The beginner’s guide to design thinking
Depending on your field of work, ‘design thinking’ may be a familiar buzzword, or this might be the first time you come across the concept.
The term was first coined in the 60s and has been used by design teams for decades, but it’s a methodology that can be applied much more widely – from art to computer science to business – to create the most effective services and products for users. It could be developing an app, or rolling out a new system for employees. It could be choosing which sofa to buy for your apartment.
What is Design Thinking?
First things first, what do we mean when we talk about design thinking? Here’s the long story: design thinking is a solution-based, human-centered methodology for complex problem-solving.
Put simply, it’s a way to solve problems by understanding and prioritizing the needs of the people you are building solutions for. This might sound slightly self-evident, but it’s easy to get caught up in your own ideas and forget you’re solving a problem for others. By putting the end user’s needs first, you ensure that your final solution is tailored and useful to them in a way that a more ‘efficient’ or obvious solution may not be.
The process consists of 5 simple steps (more on this later!):
It may be called design thinking, but that doesn’t mean it’s just for designers. There’s a long list of careers that can benefit from design thinking, including UX, UI and graphic designers, project managers, software engineers, entrepreneurs, marketers, and stakeholders of projects/companies. But the method applies to anyone who is interested in learning new approaches to solving problems, understanding their audience, and generating impactful ideas.
In particular, design thinking is useful to anyone involved in building or running a product or service for users, be that customers, employees, potential candidates, readers, or anything in between. But really it can be applied to any field, so try it out!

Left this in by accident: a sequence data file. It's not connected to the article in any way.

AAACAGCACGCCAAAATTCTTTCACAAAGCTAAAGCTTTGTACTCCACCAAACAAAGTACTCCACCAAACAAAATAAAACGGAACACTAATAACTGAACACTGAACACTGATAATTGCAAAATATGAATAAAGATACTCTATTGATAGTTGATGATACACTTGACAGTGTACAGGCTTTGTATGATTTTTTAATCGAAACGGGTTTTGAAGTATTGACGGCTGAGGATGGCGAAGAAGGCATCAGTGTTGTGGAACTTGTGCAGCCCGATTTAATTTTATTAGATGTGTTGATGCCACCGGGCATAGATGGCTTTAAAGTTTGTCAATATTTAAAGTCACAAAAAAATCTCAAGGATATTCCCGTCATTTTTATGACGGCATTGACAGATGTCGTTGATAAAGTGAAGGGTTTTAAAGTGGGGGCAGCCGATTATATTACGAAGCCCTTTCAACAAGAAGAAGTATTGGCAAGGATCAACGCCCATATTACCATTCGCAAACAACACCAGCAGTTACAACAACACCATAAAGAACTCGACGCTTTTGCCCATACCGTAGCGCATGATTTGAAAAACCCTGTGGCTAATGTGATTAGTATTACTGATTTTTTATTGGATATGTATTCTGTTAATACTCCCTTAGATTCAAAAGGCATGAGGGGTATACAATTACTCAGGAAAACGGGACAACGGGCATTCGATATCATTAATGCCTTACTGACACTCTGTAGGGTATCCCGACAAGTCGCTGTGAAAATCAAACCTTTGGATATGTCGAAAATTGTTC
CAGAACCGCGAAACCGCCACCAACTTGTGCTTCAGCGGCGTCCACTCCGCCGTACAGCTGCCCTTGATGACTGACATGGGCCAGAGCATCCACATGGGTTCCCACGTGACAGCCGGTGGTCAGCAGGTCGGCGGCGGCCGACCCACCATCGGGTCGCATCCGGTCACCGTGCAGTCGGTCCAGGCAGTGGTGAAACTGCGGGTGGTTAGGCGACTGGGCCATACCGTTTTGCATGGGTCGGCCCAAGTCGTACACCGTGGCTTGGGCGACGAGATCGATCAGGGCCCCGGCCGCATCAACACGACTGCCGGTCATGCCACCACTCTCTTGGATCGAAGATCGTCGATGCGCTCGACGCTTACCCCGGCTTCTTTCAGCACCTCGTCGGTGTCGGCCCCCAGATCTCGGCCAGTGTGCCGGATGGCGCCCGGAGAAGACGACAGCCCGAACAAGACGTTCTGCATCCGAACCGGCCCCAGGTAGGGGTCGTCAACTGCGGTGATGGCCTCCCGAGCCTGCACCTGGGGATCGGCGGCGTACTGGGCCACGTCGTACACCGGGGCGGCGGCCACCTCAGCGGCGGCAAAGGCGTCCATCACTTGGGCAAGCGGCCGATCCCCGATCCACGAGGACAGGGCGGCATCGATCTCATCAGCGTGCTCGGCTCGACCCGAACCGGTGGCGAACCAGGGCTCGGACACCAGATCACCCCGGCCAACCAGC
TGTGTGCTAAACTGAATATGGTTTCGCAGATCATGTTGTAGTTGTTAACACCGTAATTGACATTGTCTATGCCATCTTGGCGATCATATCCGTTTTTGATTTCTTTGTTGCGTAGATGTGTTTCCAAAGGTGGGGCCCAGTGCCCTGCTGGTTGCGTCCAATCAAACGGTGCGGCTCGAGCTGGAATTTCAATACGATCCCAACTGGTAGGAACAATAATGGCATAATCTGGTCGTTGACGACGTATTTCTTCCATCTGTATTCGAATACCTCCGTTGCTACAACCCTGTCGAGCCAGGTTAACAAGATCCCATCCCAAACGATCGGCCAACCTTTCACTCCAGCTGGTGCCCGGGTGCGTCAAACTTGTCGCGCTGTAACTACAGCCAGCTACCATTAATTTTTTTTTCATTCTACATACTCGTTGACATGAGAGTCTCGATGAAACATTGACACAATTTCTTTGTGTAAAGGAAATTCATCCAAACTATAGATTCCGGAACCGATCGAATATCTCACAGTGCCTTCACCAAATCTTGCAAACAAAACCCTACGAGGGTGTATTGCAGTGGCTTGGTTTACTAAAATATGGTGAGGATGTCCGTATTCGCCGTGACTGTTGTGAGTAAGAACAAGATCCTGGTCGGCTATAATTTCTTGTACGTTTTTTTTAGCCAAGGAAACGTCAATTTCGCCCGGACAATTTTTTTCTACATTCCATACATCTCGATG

How does it work?
So how do you actually go about implementing design thinking in your daily life and work? Does it require office renovations, reshuffles, or specific tools?
Karolina Skalska is a Senior Design Manager at Delivery Hero, and has been using design thinking in her product team. “A pen, paper and an open mind, that’s all you need to start design thinking,” she says. “It’s not complicated. You can explain it with long words, but in the end it’s just a mindset shift.”
Design thinking heavily relies on both empathy with the user and user feedback. It’s crucial to understand the needs and wants of your ‘client’ in order to design a solution that works for them. Equally, you cannot know whether your solution works for someone until you check in with them. In other words, empathizing with the people you are building for helps you create a better product/service.
“Our perception is limited, we tend to focus on what we know, which is why feedback from users is so important!” Karolina notes. “You don’t want to be releasing something in a void, with no idea of what the reaction will be.”
As mentioned above, design thinking is roughly divided into five steps, although many steps intertwine and refer back to each other.
- Empathize: Set aside assumptions and understand the human needs involved. Get to know the user and their objectives.
- Define: Re-frame and define the problem in user-centric ways. Formulate a question from the perspective of the user, which you can start to answer in step 3.
- Ideate: Brainstorm lots of ideas and apply creative thinking to ideate the best solutions. Push past obvious ideas: we have a tendency to fixate on the first thing that comes to mind, but design thinking teaches you to keep going and explore all possible avenues before settling on any number of possibilities.
- Prototype: Experiment with possible solutions using a hands-on approach to prototyping. Turn ideas into tangible solutions and test them in a scaled-down version. Identify any flaws or highlights.
- Test: Test the prototype solutions with customers and incorporate their feedback.
It’s important to know that design thinking is not a linear process! These five stages don’t have to follow a specific order, they can often occur in parallel and be repeated. You can return or skip at any stage and use the elements you need. “Think of it as a toolbox,” Karolina says. “It’s not a manual that you have to complete from start to finish, but a set of tools to help you achieve the best results – looking at it that way will already improve your process.”
Karolina and her team hosted a Design Thinking workshop at Delivery Hero HQ on 28 November. Attendees tried their hand at some of the techniques and challenged their ways of thinking. Check out some pictures of the 2XChange event below. Follow our social channels to stay up to date about similar events.